"But wouldn't you want to live anyway?"
I asked, astonished by his vehemence.
"Don't you want to live for yourself?"
So asks 22-year-old Grace Winter of Mr. Preston, who sits beside her in an overcrowded lifeboat after the Princess Alexandra sinks in the Atlantic Ocean. It is 1914 and Grace finds herself, suddenly, both newlywed and widow, adrift and waiting for rescue in Charlotte Rogan's The Lifeboat.
But when the hardtack is gone and the drinking water run dry, the days wear on with neither land nor salvation in sight. A strange and mysterious separation emerges between passengers with the will to live and lead, at any price, and those made weak--or noble--by their circumstances. This menacing rift swells and dangerously divides the passengers from "the only person among us who knew anything about boats and currents and the boiling sea."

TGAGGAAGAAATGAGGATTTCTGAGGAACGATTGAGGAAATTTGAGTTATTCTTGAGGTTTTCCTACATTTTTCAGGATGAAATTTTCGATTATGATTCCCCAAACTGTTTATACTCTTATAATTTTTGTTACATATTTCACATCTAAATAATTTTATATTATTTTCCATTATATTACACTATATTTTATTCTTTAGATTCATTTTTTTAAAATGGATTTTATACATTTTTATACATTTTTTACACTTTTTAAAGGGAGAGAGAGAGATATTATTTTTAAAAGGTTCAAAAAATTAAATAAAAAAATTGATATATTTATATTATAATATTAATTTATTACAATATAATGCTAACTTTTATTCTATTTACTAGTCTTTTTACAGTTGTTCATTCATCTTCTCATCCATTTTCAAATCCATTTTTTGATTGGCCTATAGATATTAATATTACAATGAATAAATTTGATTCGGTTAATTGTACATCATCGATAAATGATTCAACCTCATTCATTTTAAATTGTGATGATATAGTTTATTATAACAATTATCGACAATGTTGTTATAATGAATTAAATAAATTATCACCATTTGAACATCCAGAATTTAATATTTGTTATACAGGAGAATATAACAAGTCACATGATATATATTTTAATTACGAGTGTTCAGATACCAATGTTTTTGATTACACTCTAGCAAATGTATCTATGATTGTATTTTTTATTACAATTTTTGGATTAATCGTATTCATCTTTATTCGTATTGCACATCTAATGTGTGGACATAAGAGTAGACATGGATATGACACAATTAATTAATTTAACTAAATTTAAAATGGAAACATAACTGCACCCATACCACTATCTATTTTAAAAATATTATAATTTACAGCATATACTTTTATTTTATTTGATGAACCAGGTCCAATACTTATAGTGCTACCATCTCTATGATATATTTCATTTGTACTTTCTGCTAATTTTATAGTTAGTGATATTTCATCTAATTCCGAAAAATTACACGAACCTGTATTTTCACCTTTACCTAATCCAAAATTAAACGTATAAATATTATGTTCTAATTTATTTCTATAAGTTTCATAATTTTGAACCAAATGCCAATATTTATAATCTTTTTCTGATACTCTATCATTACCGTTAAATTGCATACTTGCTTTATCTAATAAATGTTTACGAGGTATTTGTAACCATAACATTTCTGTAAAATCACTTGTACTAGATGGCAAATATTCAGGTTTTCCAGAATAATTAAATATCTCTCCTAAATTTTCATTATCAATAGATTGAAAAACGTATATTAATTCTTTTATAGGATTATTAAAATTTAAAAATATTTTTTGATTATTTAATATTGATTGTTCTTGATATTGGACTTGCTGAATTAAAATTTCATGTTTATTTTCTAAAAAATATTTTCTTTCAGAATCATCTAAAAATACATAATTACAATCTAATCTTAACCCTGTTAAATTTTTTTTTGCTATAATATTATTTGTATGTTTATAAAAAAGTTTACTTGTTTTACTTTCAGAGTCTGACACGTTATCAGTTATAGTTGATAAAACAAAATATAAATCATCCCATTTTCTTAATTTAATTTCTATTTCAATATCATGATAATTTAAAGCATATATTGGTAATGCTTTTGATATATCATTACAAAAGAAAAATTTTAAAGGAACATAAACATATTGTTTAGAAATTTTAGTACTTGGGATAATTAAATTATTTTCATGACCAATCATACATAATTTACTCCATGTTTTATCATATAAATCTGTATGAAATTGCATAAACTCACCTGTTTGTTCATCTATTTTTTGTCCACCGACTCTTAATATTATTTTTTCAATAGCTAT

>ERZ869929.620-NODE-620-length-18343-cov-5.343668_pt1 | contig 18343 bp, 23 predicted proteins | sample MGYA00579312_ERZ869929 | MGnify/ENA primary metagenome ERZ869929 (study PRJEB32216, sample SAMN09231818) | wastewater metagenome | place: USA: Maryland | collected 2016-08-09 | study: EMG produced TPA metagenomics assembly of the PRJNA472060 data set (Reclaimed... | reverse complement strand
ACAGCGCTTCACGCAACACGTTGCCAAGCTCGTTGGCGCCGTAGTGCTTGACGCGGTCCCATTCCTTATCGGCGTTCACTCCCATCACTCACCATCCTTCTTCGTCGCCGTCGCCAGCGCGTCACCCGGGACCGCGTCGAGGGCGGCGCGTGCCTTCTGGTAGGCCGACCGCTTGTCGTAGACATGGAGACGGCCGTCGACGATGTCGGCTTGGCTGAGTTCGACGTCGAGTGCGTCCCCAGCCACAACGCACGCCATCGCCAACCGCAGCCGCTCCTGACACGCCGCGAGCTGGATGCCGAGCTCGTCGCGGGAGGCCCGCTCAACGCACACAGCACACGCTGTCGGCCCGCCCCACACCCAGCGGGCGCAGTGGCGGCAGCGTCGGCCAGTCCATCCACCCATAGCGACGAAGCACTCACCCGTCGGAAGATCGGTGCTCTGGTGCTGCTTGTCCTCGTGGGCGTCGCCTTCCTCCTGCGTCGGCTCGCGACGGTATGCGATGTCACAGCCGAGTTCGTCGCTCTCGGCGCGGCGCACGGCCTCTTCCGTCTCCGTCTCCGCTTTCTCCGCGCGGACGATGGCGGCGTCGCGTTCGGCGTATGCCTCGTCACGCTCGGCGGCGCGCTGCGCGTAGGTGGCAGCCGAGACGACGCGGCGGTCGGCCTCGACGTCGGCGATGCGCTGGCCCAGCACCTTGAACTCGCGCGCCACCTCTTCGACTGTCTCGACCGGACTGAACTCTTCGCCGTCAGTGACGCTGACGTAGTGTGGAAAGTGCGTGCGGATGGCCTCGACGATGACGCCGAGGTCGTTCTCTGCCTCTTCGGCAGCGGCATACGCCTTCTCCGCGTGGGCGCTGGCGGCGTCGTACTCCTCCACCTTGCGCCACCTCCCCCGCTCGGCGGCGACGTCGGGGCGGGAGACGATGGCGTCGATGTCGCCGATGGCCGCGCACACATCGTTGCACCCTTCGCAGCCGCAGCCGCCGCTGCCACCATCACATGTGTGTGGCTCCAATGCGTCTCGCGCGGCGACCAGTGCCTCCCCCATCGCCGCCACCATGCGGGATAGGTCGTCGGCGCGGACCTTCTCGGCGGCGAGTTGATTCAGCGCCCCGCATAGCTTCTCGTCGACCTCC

A tension of opposing forces builds to one of the few decisive acts that Grace will take in her young life. To preserve her chances in The Lifeboat any choice will be a terrible one, leaving many questions unanswered that no doctor's analysis or judgment day could ever resolve.
A dark and masterful meditation on power, guilt, sacrifice and survival.